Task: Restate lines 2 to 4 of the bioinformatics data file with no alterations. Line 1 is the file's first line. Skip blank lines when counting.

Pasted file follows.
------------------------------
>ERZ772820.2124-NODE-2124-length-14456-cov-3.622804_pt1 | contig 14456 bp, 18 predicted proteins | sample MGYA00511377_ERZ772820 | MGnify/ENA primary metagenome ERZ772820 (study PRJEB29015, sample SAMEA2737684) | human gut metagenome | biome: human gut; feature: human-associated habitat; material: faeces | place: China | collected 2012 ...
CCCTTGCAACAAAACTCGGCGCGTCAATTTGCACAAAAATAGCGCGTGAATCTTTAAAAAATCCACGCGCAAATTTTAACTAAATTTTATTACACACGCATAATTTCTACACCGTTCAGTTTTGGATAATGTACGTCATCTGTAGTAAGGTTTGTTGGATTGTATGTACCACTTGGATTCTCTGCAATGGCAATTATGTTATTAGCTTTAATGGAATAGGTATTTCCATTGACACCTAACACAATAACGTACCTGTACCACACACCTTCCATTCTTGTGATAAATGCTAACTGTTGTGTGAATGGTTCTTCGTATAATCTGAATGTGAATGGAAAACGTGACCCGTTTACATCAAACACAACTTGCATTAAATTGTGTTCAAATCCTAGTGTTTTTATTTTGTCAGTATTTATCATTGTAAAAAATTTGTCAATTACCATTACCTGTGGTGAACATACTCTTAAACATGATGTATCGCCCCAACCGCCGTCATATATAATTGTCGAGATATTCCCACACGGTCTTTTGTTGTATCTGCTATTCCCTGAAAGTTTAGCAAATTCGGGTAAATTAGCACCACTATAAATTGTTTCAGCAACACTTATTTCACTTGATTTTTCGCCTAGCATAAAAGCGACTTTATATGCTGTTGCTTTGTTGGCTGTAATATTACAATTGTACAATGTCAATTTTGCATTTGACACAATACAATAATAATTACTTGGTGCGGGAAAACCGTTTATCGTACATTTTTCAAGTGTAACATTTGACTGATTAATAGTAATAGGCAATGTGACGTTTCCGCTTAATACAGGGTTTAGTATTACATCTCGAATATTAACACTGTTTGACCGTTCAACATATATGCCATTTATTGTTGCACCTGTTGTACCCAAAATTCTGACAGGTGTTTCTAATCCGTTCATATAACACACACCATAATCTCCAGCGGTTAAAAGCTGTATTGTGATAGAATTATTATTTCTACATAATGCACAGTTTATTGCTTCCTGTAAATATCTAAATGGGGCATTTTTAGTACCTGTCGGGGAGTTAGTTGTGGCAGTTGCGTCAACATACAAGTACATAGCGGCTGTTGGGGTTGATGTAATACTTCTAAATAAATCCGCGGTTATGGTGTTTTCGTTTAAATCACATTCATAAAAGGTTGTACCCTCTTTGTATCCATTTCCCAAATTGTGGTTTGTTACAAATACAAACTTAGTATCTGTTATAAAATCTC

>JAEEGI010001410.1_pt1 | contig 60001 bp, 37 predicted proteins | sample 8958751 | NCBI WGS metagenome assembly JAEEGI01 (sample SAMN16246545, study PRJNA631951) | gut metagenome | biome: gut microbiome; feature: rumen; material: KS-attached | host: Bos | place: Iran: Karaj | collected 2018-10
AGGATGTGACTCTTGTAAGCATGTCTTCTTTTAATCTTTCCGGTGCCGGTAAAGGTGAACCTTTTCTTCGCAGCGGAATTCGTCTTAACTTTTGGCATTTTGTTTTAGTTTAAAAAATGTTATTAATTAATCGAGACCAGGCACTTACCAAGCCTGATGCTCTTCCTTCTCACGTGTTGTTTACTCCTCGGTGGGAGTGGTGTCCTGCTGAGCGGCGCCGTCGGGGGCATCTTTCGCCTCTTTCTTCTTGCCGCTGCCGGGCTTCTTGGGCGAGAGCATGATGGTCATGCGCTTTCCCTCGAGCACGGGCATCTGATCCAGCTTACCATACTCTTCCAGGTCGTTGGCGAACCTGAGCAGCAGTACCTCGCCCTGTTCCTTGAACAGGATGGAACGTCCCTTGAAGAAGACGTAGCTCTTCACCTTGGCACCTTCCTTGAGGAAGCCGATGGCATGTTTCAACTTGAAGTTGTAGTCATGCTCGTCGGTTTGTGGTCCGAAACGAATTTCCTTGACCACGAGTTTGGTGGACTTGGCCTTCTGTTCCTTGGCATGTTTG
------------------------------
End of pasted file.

CCCTTGCAACAAAACTCGGCGCGTCAATTTGCACAAAAATAGCGCGTGAATCTTTAAAAAATCCACGCGCAAATTTTAACTAAATTTTATTACACACGCATAATTTCTACACCGTTCAGTTTTGGATAATGTACGTCATCTGTAGTAAGGTTTGTTGGATTGTATGTACCACTTGGATTCTCTGCAATGGCAATTATGTTATTAGCTTTAATGGAATAGGTATTTCCATTGACACCTAACACAATAACGTACCTGTACCACACACCTTCCATTCTTGTGATAAATGCTAACTGTTGTGTGAATGGTTCTTCGTATAATCTGAATGTGAATGGAAAACGTGACCCGTTTACATCAAACACAACTTGCATTAAATTGTGTTCAAATCCTAGTGTTTTTATTTTGTCAGTATTTATCATTGTAAAAAATTTGTCAATTACCATTACCTGTGGTGAACATACTCTTAAACATGATGTATCGCCCCAACCGCCGTCATATATAATTGTCGAGATATTCCCACACGGTCTTTTGTTGTATCTGCTATTCCCTGAAAGTTTAGCAAATTCGGGTAAATTAGCACCACTATAAATTGTTTCAGCAACACTTATTTCACTTGATTTTTCGCCTAGCATAAAAGCGACTTTATATGCTGTTGCTTTGTTGGCTGTAATATTACAATTGTACAATGTCAATTTTGCATTTGACACAATACAATAATAATTACTTGGTGCGGGAAAACCGTTTATCGTACATTTTTCAAGTGTAACATTTGACTGATTAATAGTAATAGGCAATGTGACGTTTCCGCTTAATACAGGGTTTAGTATTACATCTCGAATATTAACACTGTTTGACCGTTCAACATATATGCCATTTATTGTTGCACCTGTTGTACCCAAAATTCTGACAGGTGTTTCTAATCCGTTCATATAACACACACCATAATCTCCAGCGGTTAAAAGCTGTATTGTGATAGAATTATTATTTCTACATAATGCACAGTTTATTGCTTCCTGTAAATATCTAAATGGGGCATTTTTAGTACCTGTCGGGGAGTTAGTTGTGGCAGTTGCGTCAACATACAAGTACATAGCGGCTGTTGGGGTTGATGTAATACTTCTAAATAAATCCGCGGTTATGGTGTTTTCGTTTAAATCACATTCATAAAAGGTTGTACCCTCTTTGTATCCATTTCCCAAATTGTGGTTTGTTACAAATACAAACTTAGTATCTGTTATAAAATCTC

>JAEEGI010001410.1_pt1 | contig 60001 bp, 37 predicted proteins | sample 8958751 | NCBI WGS metagenome assembly JAEEGI01 (sample SAMN16246545, study PRJNA631951) | gut metagenome | biome: gut microbiome; feature: rumen; material: KS-attached | host: Bos | place: Iran: Karaj | collected 2018-10
AGGATGTGACTCTTGTAAGCATGTCTTCTTTTAATCTTTCCGGTGCCGGTAAAGGTGAACCTTTTCTTCGCAGCGGAATTCGTCTTAACTTTTGGCATTTTGTTTTAGTTTAAAAAATGTTATTAATTAATCGAGACCAGGCACTTACCAAGCCTGATGCTCTTCCTTCTCACGTGTTGTTTACTCCTCGGTGGGAGTGGTGTCCTGCTGAGCGGCGCCGTCGGGGGCATCTTTCGCCTCTTTCTTCTTGCCGCTGCCGGGCTTCTTGGGCGAGAGCATGATGGTCATGCGCTTTCCCTCGAGCACGGGCATCTGATCCAGCTTACCATACTCTTCCAGGTCGTTGGCGAACCTGAGCAGCAGTACCTCGCCCTGTTCCTTGAACAGGATGGAACGTCCCTTGAAGAAGACGTAGCTCTTCACCTTGGCACCTTCCTTGAGGAAGCCGATGGCATGTTTCAACTTGAAGTTGTAGTCATGCTCGTCGGTTTGTGGTCCGAAACGAATTTCCTTGACCACGAGTTTGGTGGACTTGGCCTTCTGTTCCTTGGCATGTTTG